FIG. 7 is a view taken on line 77 of FIG. 5 showing a pressure responsive system for the bypass valve;

FIG. 8 is a schematic diagram of a hydraulic fluid supply system for a parallel flow type bypass valve;

FIG. 9 is a sectional view of the parallel flow type bypass valve useable in the system shown in FIG. 8; and

FIG. 10 is a view similar to FIG. 9 showing the valve spool for the parallel flow type valve in the open position.

DESCRIPTION OF INVENTION Referring to FIG. 1, a schematic hydraulic system is shown which includes a fixed displacement pump 10 connected to a proportional bypass valve 12 by a line or conduit 14 and to a pair of four-way open center directional control valves 16 and 18 by lines or conduits 20 and 22, respectively. The directional control valves 16 and 18 are shown connected to control double acting piston and cylinder assemblies 24 and 26, respectively.

In this regard, the piston and cylinder assembly 24 is connected to the valve 16 through lines or conduits 28 and 30. The piston and cylinder assembly 26 is connected to the directional control valve 18 through lines or conduits 32 and 34.

Means are provided for conducting a pilot flow signal from the directional control valves to the bypass valve 12. In this regard, pilot flow from the directional control valves 16 and 18 is carried back to the proportional bypass valve 12 through lines or conduits 42. The directional control valves 16 and 18 are connected to the reservoir 36 by conduits 38 and 40.

When both directional control valves 16 and 18 are in the neutral position, fluid will flow from the pump 10 through conduit 20 to the variable orifices 44 and 46 in the directional control valves 16 and 18, respectively and back to the proportional bypass valve 12 through conduits 42. As pressure due to flow rate builds up in the proportional bypass valve 12, the valve will open to bypass fluid through conduits 14 and 48 to tank 36. If one or the other of the directional valves 16 and 18 are opened, the pilot flow rate in conduit 42 will drop and pressure will increase in conduit 20 until the pressure is equal to the load pressure on cylinders 24 and/or 26. The rate of fluid flow to tank 36 through the proportional bypass valve I2 is controlled by means of a variable area orifice which responds to the flow in the pilot flow line, as more particularly described hereinafter.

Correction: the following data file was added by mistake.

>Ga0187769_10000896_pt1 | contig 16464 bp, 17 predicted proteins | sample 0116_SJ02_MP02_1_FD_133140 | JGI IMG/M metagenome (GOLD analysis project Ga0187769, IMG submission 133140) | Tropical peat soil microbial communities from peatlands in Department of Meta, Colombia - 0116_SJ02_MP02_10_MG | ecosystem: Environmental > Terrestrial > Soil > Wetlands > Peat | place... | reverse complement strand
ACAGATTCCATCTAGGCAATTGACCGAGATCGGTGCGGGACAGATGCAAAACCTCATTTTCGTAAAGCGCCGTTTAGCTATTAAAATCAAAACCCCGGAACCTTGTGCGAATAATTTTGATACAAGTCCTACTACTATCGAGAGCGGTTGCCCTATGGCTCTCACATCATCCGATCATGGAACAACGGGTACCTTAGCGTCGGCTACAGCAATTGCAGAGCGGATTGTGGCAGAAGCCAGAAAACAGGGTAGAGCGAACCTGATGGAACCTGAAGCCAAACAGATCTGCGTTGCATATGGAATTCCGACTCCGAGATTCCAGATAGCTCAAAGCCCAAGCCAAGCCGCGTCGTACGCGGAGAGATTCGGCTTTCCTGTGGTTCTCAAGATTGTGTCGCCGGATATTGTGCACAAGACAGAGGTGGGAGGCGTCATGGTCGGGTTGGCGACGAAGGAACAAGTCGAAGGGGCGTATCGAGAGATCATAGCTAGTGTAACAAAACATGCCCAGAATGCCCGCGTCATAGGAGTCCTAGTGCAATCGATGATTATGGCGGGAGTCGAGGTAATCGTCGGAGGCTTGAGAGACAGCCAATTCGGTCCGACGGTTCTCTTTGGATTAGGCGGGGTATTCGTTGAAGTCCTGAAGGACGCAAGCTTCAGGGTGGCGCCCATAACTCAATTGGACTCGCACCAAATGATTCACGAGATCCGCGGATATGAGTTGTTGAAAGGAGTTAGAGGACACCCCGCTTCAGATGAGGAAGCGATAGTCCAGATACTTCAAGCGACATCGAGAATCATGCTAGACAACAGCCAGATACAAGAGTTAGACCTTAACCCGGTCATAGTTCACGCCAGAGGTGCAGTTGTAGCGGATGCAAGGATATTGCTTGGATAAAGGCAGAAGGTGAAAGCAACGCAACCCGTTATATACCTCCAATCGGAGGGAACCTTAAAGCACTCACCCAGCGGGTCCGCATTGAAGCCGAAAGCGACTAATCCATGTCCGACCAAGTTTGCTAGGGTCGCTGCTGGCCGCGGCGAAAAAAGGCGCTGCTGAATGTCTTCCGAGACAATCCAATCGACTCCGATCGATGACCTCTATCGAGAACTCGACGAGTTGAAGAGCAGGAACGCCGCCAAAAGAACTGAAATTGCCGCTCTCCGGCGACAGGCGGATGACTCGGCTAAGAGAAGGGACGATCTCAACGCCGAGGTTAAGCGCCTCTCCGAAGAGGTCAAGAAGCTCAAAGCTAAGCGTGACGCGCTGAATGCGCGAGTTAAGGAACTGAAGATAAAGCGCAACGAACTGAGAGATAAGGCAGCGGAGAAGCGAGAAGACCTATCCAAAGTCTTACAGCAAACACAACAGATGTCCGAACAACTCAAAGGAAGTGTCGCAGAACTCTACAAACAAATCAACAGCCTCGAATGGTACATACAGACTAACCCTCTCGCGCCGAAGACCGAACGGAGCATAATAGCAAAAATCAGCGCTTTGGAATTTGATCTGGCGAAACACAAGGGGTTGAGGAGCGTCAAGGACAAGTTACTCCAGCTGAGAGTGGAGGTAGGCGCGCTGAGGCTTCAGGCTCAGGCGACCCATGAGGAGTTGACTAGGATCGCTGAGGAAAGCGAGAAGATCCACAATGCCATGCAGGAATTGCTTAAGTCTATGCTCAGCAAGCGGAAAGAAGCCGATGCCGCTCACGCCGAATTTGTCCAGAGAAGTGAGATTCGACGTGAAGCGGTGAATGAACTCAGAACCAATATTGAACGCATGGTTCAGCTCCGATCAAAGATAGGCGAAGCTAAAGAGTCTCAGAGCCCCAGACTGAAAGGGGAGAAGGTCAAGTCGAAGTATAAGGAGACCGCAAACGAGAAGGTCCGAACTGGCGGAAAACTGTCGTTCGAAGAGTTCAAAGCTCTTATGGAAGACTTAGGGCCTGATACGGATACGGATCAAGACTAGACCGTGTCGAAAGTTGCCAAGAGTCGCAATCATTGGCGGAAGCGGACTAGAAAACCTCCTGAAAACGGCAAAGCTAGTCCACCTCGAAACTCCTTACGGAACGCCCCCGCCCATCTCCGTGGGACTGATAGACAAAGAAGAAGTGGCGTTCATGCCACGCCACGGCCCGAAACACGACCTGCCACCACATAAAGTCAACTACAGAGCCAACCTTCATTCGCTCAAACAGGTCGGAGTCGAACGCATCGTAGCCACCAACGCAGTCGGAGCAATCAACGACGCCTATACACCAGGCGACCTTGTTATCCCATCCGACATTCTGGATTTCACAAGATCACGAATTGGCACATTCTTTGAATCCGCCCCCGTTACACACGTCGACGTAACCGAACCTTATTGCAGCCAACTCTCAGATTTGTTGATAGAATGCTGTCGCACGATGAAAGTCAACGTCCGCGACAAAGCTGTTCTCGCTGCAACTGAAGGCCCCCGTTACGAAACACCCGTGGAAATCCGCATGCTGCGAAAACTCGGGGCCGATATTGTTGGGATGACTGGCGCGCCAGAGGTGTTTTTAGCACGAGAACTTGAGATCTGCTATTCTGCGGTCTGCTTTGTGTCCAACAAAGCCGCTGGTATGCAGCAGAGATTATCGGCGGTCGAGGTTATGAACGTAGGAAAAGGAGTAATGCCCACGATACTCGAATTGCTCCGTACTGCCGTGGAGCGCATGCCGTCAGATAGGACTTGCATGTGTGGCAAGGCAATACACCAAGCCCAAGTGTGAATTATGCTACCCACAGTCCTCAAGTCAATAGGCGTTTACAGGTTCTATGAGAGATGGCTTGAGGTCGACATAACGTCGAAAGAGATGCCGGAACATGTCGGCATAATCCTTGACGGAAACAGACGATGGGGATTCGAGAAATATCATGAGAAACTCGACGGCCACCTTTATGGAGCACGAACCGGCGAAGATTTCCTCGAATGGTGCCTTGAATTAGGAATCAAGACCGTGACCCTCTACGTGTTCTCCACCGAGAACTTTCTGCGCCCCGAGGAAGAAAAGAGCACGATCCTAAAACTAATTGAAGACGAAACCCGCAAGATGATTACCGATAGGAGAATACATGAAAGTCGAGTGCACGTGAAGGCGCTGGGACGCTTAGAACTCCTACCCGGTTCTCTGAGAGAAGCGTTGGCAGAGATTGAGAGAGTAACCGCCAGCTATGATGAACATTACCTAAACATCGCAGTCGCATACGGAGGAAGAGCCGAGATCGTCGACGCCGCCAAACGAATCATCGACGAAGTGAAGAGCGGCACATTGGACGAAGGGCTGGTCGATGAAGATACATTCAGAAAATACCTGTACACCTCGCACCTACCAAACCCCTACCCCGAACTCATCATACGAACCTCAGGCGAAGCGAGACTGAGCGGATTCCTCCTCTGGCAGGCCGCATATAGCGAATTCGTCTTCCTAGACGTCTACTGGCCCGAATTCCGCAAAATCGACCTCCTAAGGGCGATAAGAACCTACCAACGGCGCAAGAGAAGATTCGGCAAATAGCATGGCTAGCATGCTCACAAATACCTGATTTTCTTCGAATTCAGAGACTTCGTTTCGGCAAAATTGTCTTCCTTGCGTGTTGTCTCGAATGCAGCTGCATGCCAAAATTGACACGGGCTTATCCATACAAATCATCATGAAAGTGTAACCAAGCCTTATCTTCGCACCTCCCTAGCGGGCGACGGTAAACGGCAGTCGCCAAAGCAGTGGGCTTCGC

FIGS. 2 and 3 Referring to FlGS. 2 and 3, the proportional bypass valve 12 is shown which can be used in combination with the tandem open center directional control valves as shown in FIG. I. This bypass valve bypasses fluid to tank whenever the pilot pressure equals the equilibrium or balanced condition of the valve.

The valve 12 includes a casting or housing 50 having a bore 52, a threaded counterbore 54 at one end and a threaded counterbore 56 at the other end of bore 52. Recesses or wells 58 and 60 are provided in the housing 50 at spaced intervals along the bore 52. Primary fluid is admitted to the bore 52 by means of primary fluid flow ports 62 or 64 connected to well 58. Fluid is discharged from the bore 52 by means of discharge port 66 connected to well 60. Pilot fluid is admitted to the bore 52 through pilot port 68 connected to the counterbore 56 at the end of bore 52.

The flow of fluid through the bore 52 is controlled by means of a valve spool 70 which is positioned for axial movement in either direction in the bore 52. The valve spool 70 includes a central passage or bore 72 which terminates at one end in an enlarged counterbore 74. A cross bore 73 is provided at the other end of bore 72. A reduced diameter section 76 is provided at the other end of the spool 70. An annular recess 78 is provided intermediate the ends of the spool 70 to define metering lands 77 and 79 which bridge the recess 58 in the housing 50. The outer periphery of the end of reduced diameter section 76 includes a tapered section 80 which tapers downwardly toward the end of the spool.